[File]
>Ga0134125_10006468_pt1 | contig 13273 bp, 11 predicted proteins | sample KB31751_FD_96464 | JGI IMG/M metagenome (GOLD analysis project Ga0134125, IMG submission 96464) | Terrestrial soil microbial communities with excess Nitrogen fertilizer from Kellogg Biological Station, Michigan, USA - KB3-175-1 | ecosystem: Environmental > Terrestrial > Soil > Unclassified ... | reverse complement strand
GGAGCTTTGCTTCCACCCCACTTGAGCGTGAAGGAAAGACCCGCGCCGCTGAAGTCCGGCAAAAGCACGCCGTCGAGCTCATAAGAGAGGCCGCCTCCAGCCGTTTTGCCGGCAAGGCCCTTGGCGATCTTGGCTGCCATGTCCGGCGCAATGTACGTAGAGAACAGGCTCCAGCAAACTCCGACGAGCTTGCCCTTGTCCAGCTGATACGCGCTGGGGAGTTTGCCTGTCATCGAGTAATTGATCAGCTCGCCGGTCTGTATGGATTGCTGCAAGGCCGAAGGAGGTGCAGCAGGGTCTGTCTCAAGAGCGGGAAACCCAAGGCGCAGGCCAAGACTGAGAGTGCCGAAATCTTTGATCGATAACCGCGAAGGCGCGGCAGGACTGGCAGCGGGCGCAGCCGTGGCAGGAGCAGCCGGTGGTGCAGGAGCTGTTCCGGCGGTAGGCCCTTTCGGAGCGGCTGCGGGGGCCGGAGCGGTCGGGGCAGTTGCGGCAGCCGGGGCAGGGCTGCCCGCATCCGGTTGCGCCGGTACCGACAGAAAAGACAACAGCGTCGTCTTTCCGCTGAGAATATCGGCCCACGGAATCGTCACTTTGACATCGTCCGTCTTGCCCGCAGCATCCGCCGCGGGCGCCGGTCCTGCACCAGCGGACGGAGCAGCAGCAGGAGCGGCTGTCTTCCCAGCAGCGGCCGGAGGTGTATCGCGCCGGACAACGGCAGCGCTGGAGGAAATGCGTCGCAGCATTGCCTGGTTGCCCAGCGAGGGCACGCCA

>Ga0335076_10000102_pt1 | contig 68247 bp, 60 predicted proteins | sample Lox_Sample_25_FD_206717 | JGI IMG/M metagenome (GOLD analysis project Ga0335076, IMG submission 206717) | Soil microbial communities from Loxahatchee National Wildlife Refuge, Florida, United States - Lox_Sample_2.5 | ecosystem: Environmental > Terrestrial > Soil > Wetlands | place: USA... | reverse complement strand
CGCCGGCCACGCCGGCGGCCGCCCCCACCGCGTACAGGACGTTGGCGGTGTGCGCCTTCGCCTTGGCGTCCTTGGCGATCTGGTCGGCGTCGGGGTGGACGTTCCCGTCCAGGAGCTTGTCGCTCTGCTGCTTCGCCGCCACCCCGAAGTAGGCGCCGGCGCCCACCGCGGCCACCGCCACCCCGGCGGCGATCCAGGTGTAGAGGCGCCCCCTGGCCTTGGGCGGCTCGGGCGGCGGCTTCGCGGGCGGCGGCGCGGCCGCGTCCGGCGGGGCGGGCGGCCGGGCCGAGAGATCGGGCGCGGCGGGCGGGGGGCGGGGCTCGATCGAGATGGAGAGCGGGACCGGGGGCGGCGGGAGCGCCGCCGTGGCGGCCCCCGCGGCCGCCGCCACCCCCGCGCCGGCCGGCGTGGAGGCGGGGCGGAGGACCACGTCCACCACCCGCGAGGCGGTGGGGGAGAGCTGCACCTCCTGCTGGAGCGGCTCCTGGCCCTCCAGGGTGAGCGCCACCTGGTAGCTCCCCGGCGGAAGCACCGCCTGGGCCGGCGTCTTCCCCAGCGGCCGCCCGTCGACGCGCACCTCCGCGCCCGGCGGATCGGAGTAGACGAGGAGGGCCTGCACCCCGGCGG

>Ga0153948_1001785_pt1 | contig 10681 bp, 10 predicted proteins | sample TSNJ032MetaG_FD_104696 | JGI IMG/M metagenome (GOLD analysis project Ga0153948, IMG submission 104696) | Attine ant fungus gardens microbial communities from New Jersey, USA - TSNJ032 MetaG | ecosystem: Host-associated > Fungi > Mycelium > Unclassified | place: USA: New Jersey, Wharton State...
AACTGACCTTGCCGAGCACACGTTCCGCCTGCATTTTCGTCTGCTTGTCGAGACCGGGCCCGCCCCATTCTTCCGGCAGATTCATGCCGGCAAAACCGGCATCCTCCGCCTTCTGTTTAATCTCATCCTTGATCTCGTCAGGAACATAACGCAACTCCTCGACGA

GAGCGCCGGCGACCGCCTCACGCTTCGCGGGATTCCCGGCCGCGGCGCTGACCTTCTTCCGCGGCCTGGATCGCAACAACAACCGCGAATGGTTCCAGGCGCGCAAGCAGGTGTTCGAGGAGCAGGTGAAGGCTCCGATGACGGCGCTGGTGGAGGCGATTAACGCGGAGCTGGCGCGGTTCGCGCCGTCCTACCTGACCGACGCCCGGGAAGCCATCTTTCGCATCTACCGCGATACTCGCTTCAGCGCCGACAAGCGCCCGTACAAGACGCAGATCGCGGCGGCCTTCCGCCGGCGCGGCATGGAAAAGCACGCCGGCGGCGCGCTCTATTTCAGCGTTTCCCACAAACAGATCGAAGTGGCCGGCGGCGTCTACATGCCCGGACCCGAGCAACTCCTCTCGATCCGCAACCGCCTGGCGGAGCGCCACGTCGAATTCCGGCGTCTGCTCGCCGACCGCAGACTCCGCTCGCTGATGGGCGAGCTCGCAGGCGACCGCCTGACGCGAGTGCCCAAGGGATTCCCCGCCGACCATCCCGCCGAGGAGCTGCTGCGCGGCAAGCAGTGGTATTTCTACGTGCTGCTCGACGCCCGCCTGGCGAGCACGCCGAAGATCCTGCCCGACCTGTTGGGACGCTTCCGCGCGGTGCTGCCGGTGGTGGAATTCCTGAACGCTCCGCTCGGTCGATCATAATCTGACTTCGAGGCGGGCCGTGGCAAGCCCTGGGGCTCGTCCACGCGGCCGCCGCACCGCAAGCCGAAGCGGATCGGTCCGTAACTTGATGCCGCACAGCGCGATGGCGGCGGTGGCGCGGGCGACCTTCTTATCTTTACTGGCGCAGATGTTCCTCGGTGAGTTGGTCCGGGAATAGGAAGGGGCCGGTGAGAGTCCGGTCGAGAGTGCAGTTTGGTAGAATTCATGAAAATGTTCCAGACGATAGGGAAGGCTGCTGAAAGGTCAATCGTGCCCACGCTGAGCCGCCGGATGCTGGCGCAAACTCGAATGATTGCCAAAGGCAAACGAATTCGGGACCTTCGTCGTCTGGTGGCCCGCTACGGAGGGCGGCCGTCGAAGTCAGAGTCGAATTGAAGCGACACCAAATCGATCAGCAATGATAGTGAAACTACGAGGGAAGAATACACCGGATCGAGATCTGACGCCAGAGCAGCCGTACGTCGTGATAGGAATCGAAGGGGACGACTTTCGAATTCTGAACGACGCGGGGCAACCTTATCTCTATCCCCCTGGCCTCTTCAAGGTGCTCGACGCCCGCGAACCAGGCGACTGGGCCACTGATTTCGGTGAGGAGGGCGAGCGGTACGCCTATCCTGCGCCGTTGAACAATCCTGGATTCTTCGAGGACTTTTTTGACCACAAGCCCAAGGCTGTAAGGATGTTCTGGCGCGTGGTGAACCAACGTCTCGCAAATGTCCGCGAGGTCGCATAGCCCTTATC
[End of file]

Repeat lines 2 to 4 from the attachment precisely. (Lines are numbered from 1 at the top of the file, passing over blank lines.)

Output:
GGAGCTTTGCTTCCACCCCACTTGAGCGTGAAGGAAAGACCCGCGCCGCTGAAGTCCGGCAAAAGCACGCCGTCGAGCTCATAAGAGAGGCCGCCTCCAGCCGTTTTGCCGGCAAGGCCCTTGGCGATCTTGGCTGCCATGTCCGGCGCAATGTACGTAGAGAACAGGCTCCAGCAAACTCCGACGAGCTTGCCCTTGTCCAGCTGATACGCGCTGGGGAGTTTGCCTGTCATCGAGTAATTGATCAGCTCGCCGGTCTGTATGGATTGCTGCAAGGCCGAAGGAGGTGCAGCAGGGTCTGTCTCAAGAGCGGGAAACCCAAGGCGCAGGCCAAGACTGAGAGTGCCGAAATCTTTGATCGATAACCGCGAAGGCGCGGCAGGACTGGCAGCGGGCGCAGCCGTGGCAGGAGCAGCCGGTGGTGCAGGAGCTGTTCCGGCGGTAGGCCCTTTCGGAGCGGCTGCGGGGGCCGGAGCGGTCGGGGCAGTTGCGGCAGCCGGGGCAGGGCTGCCCGCATCCGGTTGCGCCGGTACCGACAGAAAAGACAACAGCGTCGTCTTTCCGCTGAGAATATCGGCCCACGGAATCGTCACTTTGACATCGTCCGTCTTGCCCGCAGCATCCGCCGCGGGCGCCGGTCCTGCACCAGCGGACGGAGCAGCAGCAGGAGCGGCTGTCTTCCCAGCAGCGGCCGGAGGTGTATCGCGCCGGACAACGGCAGCGCTGGAGGAAATGCGTCGCAGCATTGCCTGGTTGCCCAGCGAGGGCACGCCA

>Ga0335076_10000102_pt1 | contig 68247 bp, 60 predicted proteins | sample Lox_Sample_25_FD_206717 | JGI IMG/M metagenome (GOLD analysis project Ga0335076, IMG submission 206717) | Soil microbial communities from Loxahatchee National Wildlife Refuge, Florida, United States - Lox_Sample_2.5 | ecosystem: Environmental > Terrestrial > Soil > Wetlands | place: USA... | reverse complement strand
CGCCGGCCACGCCGGCGGCCGCCCCCACCGCGTACAGGACGTTGGCGGTGTGCGCCTTCGCCTTGGCGTCCTTGGCGATCTGGTCGGCGTCGGGGTGGACGTTCCCGTCCAGGAGCTTGTCGCTCTGCTGCTTCGCCGCCACCCCGAAGTAGGCGCCGGCGCCCACCGCGGCCACCGCCACCCCGGCGGCGATCCAGGTGTAGAGGCGCCCCCTGGCCTTGGGCGGCTCGGGCGGCGGCTTCGCGGGCGGCGGCGCGGCCGCGTCCGGCGGGGCGGGCGGCCGGGCCGAGAGATCGGGCGCGGCGGGCGGGGGGCGGGGCTCGATCGAGATGGAGAGCGGGACCGGGGGCGGCGGGAGCGCCGCCGTGGCGGCCCCCGCGGCCGCCGCCACCCCCGCGCCGGCCGGCGTGGAGGCGGGGCGGAGGACCACGTCCACCACCCGCGAGGCGGTGGGGGAGAGCTGCACCTCCTGCTGGAGCGGCTCCTGGCCCTCCAGGGTGAGCGCCACCTGGTAGCTCCCCGGCGGAAGCACCGCCTGGGCCGGCGTCTTCCCCAGCGGCCGCCCGTCGACGCGCACCTCCGCGCCCGGCGGATCGGAGTAGACGAGGAGGGCCTGCACCCCGGCGG